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Healthier Patients May Have To Wait For Costly Hepatitis C Drugs

Sovaldi, a daily oral treatment for hepatitis C, costs $1,000 a pill.
Courtesy of Gilead Sciences
Sovaldi, a daily oral treatment for hepatitis C, costs $1,000 a pill.

Expensive new drugs for hepatitis C may work better than older treatments, but their high cost undermines their value, a panel of experts said Monday during a daylong forum in San Francisco.

"The price makes it very hard for the health care system," said Steve Pearson, who oversaw the meeting for the , a group affiliated with health insurers that holds public meetings to weigh evidence on new treatments.

The 15-member panel, which included representatives of hospitals, insurers and patient advocates, didn't recommend how use of the drugs should be prioritized. Sovaldi, which hit the market late last year, is made by Gilead Sciences and costs $1,000 a pill. Slightly less expensive is Olysio, made by Johnson & Johnson. A course of treatment with the drugs can cost $66,000 to $84,000, or more.

The panelists and experts who testified nearly all agreed that because of the cost and for medical reasons, not every patient with hepatitis C needs to be immediately treated with the new drugs. It is estimated there are at least 3 million Americans with the viral infection.

"I can't imagine how that would be feasible without bankrupting our system," said Rena K. Fox, a professor of medicine at the University of California, San Francisco. "What I really wish for is that we could push back on the price, rather than make patients wait. But since we don't have the ability to change the price, we have to decide which patients are the most urgent."

The drugmakers defend the prices, citing research costs and evidence that shows the pills cure many patients.

Waiting might be a better answer for some patients — particularly those with little or no liver damage — because other treatments are expected to hit the market within a year, outside experts and some panel members said. Patients with more advanced liver damage from the virus would be treated first.

Healthier people had also waited to use the older drugs, hoping for something to come along that would have fewer side effects.

Hepatitis C is a chronic liver infection that can take years or decades to progress. Over time, it can lead to cancer, cirrhosis or the need for a liver transplant.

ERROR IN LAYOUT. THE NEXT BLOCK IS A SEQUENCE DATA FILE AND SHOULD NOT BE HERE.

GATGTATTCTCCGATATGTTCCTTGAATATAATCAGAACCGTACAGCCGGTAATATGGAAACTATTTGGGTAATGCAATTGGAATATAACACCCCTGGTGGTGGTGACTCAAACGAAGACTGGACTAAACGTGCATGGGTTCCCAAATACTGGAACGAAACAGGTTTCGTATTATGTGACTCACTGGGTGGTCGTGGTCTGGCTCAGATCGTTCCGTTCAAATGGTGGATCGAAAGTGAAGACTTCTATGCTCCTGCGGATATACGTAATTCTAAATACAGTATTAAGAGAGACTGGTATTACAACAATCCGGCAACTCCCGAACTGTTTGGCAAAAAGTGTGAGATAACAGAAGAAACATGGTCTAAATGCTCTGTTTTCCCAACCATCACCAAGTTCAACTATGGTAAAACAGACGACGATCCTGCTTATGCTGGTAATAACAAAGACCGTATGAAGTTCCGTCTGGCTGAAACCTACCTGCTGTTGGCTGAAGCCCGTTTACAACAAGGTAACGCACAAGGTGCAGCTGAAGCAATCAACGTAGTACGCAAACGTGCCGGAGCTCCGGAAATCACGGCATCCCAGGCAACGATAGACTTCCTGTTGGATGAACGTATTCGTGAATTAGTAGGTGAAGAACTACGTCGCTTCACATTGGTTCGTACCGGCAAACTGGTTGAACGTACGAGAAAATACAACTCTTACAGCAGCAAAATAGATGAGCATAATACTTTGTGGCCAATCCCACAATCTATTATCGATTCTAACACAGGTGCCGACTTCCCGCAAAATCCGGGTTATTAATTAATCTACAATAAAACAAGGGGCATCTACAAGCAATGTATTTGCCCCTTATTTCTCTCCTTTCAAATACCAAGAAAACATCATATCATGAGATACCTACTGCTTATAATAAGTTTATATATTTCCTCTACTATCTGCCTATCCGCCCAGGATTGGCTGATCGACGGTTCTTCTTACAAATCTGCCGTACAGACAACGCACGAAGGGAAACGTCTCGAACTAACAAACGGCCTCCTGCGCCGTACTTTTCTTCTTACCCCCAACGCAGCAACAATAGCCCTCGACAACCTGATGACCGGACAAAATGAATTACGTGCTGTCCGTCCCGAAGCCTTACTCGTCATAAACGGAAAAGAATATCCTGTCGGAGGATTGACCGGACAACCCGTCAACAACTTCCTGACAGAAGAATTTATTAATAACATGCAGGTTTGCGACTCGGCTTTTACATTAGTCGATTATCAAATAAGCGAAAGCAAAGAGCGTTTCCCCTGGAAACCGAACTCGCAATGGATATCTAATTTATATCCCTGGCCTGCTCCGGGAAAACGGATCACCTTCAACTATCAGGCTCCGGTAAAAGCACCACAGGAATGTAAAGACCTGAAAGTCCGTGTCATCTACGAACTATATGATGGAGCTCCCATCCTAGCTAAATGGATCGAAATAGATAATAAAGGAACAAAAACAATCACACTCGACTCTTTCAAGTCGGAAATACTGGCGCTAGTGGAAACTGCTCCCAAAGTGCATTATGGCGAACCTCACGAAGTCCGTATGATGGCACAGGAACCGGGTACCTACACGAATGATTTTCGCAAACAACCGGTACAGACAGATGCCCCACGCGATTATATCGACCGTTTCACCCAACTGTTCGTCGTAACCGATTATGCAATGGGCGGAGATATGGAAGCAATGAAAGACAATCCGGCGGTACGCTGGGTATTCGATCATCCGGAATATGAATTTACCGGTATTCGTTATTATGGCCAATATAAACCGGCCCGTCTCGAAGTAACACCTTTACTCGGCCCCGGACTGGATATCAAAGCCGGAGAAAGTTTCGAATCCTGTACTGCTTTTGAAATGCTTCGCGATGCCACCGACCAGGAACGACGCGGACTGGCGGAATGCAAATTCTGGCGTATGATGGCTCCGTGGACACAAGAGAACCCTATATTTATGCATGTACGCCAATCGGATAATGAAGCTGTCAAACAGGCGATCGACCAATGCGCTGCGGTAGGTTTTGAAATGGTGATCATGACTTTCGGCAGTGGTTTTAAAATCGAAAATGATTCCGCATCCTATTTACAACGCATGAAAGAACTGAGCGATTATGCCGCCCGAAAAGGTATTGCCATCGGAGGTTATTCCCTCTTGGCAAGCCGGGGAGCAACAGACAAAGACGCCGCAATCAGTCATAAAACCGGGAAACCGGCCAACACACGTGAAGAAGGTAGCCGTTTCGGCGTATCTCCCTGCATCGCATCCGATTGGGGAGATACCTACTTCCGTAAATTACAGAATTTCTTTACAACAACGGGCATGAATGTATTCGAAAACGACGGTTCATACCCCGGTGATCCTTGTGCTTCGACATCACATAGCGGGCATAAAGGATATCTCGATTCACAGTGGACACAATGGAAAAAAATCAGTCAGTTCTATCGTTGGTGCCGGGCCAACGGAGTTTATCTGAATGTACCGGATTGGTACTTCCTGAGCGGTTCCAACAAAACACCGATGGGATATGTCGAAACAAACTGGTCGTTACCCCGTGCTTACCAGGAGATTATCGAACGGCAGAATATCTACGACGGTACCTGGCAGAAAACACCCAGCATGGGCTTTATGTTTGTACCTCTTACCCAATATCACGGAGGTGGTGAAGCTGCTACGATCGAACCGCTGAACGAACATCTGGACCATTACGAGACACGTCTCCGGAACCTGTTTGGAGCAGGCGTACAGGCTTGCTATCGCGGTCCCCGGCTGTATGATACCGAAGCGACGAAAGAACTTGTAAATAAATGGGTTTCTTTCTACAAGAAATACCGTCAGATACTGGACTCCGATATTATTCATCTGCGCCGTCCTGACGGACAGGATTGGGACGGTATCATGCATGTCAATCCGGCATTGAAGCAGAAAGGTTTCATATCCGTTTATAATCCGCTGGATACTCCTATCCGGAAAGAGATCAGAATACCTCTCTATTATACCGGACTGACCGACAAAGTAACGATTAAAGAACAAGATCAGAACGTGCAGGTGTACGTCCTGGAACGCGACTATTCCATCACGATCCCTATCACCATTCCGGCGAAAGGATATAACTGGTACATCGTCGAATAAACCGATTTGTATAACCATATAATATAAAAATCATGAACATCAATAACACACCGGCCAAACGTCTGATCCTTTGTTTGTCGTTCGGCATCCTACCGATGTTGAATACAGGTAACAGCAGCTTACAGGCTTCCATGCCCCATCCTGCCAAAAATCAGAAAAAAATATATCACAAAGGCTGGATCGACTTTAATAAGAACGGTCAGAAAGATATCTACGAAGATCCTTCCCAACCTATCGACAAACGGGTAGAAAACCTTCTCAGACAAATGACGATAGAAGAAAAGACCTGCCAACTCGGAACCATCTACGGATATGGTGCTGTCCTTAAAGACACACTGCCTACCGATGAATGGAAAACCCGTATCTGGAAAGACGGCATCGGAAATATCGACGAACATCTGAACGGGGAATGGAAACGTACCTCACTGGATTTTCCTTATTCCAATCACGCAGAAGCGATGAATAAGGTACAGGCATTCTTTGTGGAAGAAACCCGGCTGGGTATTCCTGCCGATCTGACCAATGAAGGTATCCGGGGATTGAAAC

At least 70 percent of those infected have no symptoms. The virus is spread mainly by intravenous drug use, but many people were unknowingly infected by poorly sterilized medical equipment and blood transfusions before widespread screening of the blood supply began in 1992. Some may also have been infected through tattoos and piercings with contaminated needles.

Patients may not want to wait, said Ryan Clary, executive director of the National Viral Hepatitis Roundtable, a consumer group partially funded by the drug industry. Television advertisements sponsored by Gilead are encouraging people to be screened for hepatitis and to talk with their doctors about new treatment options. The Centers for Disease Control and Prevention recommends that all baby boomers be tested for hepatitis C.

"If I was hepatitis C-positive and someone said there's this great treatment, but can you hold off because you're healthy and it might bankrupt the system ... patients don't think like that," said Clary, who spoke at the forum.

Private insurers, as well as those serving Medicaid patients, are wrestling with how to cover the new drugs. Many say they will require prior approval and may be limited to the sickest patients. Some Medicaid insurers have asked states for additional help in paying for the drugs.

A draft report prepared in advance of the San Francisco forum estimates that if every patient in California with advanced liver damage were treated, the cost would be $6.3 billion.

The panel's recommendations — including votes on questions about the effectiveness of the new treatments compared with older regimens — will be released within a month.

Copyright 2021 Kaiser Health News. To see more, visit .

Julie Appleby
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